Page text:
From the Judge’s Perspective

April 2, 2018

BioEnterprise recently interviewed two inaugural Medical Capital Innovation Competition (MCIC) judges about their experiences and advice for teams competing in MCIC 2018, April 23-24, 2018.

Sunnie Southern is the founder and CEO of Viable Synergy, a healthcare marketing and commercialization company providing turnkey marketing programs and advisory services that enable healthcare providers, technology firms, and global healthcare organizations to develop, launch, and grow their businesses. Previously, Sunnie founded Innov8 for Health, a global health innovation program based in Cincinnati.

Dr. Anil Jain is vice president and chief health informatics officer for IBM Watson Health, a specialist in Internal Medicine and former Health IT executive at Cleveland Clinic, and co-founder of Explorys, a Cleveland-based big data healthcare analytics company acquired by IBM.

Why did you agree to serve as judges for the first MCIC in 2017?

Sunnie:
I am passionate about working with entrepreneurs and organizations to start and grow businesses that improve people’s health and our healthcare systems. I met Matthew Miller from BioEnterprise during the inaugural Cleveland Medical Hackathon shortly after I moved to Northeast Ohio from Cincinnati. When he asked me to serve as a judge and mentor for MCIC. I was honored and thrilled to support his efforts.

Anil:
I’ve spent more than 20 years in Northeast Ohio in healthcare informatics innovation, and have collaborated with BioEnterprise during that time. I readily agreed to be a judge at MCIC, given the opportunity to make new friends, see old colleagues and connect to potential opportunities through the Competition.                                                                  

Sunnie:
I agree. For me as a new healthcare entrepreneur in the region, this was an amazing experience to be able to connect to an incredible group of people including selection committee members, judges, mentors, and of course, the participants. These were really smart people and it was an incredible selection process.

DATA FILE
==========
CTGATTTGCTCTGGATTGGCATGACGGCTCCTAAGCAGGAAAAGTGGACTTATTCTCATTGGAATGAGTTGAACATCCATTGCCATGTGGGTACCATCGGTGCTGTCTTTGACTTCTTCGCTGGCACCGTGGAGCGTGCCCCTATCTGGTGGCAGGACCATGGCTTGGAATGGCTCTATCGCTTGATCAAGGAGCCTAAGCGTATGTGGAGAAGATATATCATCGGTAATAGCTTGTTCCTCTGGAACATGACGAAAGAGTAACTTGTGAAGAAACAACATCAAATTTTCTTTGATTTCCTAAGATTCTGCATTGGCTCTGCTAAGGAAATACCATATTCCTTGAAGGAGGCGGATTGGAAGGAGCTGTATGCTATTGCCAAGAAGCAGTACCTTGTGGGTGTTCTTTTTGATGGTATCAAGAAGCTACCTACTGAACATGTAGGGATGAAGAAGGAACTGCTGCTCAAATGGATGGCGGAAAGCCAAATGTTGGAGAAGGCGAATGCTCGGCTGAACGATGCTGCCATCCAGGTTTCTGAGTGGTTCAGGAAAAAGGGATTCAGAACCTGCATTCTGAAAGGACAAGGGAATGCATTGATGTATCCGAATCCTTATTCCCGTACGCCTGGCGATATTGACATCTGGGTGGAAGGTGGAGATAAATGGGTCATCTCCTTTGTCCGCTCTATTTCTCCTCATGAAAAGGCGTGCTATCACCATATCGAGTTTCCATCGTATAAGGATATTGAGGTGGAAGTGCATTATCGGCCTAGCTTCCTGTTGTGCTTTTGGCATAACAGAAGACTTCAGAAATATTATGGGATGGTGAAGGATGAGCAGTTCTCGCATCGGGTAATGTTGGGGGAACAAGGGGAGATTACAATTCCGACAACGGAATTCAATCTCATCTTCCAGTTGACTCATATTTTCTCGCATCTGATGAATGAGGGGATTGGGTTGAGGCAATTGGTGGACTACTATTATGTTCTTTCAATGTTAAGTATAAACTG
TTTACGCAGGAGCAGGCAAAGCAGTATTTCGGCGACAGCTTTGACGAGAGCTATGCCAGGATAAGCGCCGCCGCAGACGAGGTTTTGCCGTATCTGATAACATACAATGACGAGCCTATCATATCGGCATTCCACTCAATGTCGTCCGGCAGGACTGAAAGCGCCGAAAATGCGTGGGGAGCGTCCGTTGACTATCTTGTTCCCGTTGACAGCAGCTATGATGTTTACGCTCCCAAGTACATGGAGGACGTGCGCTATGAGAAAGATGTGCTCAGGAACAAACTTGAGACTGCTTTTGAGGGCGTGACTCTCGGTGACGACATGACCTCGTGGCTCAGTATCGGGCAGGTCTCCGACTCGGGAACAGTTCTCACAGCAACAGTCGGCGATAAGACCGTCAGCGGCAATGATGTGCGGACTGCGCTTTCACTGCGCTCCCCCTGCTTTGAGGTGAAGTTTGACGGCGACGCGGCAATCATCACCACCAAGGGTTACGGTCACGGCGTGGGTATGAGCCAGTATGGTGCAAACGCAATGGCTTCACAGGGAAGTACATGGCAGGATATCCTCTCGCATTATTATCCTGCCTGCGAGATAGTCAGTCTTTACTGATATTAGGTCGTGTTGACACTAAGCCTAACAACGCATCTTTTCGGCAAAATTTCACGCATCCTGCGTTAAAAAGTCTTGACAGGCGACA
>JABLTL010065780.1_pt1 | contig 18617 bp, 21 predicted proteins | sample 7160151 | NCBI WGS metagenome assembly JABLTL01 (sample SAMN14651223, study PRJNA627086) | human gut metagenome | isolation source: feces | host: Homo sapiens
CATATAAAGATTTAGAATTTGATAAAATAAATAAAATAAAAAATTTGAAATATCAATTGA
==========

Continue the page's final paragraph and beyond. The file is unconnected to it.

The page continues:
What should collegiate and professional teams do to improve their chances of winning at MCIC?

Anil:
Teams must take very complex ideas and simplify them so everyone can understand their importance. Even the most technical innovations should be described by how they may save and/or change lives.

Sunnie:
True. They should make sure they are solving real problems and clearly explain who would benefit from solving the problem.

Anil:
This issue of communication is really important. Teams should simplify their messages, avoid technical jargon and try to stay out of the weeds. Not everyone is an expert in their area so keeping messages simple and digest-able across all audience levels is key, as is humility.

Sunnie:
Teams also need to have a clear, understandable and sustainable business model with a viable solution. They will need to explain how their solution is better or different from the way the problem is being solved today and how their solution fits into current workflows. It is also essential that the team explain why they are the best people to solve the problem. Customers and investors are looking for people they can trust to “get the job done”. 

Anil:
Collegiate teams should be clear about what other talent and team members they will need to bring together. Of course, professional teams should also clearly describe why they need the financial support and how it will change what they will do.

 

How can teams best succeed at MCIC?

Sunnie:
By simply remembering that it’s not only about winning the money – it’s about the opportunity to get objective feedback on your innovation from clinicians, healthcare business experts, and innovation leaders. It is a chance to interact with representatives from Cleveland Clinic Innovations and leaders of University Hospitals and the MetroHealth System. This type of access would be nearly impossible for most companies without the Competition.

Anil:
Exactly. The teams should not equate success with winning the competition. The key is presenting their ideas, getting feedback, getting people excited about what they are doing, and networking. That is the most significant value of MCIC for the teams – that is their success. Presenting is winning.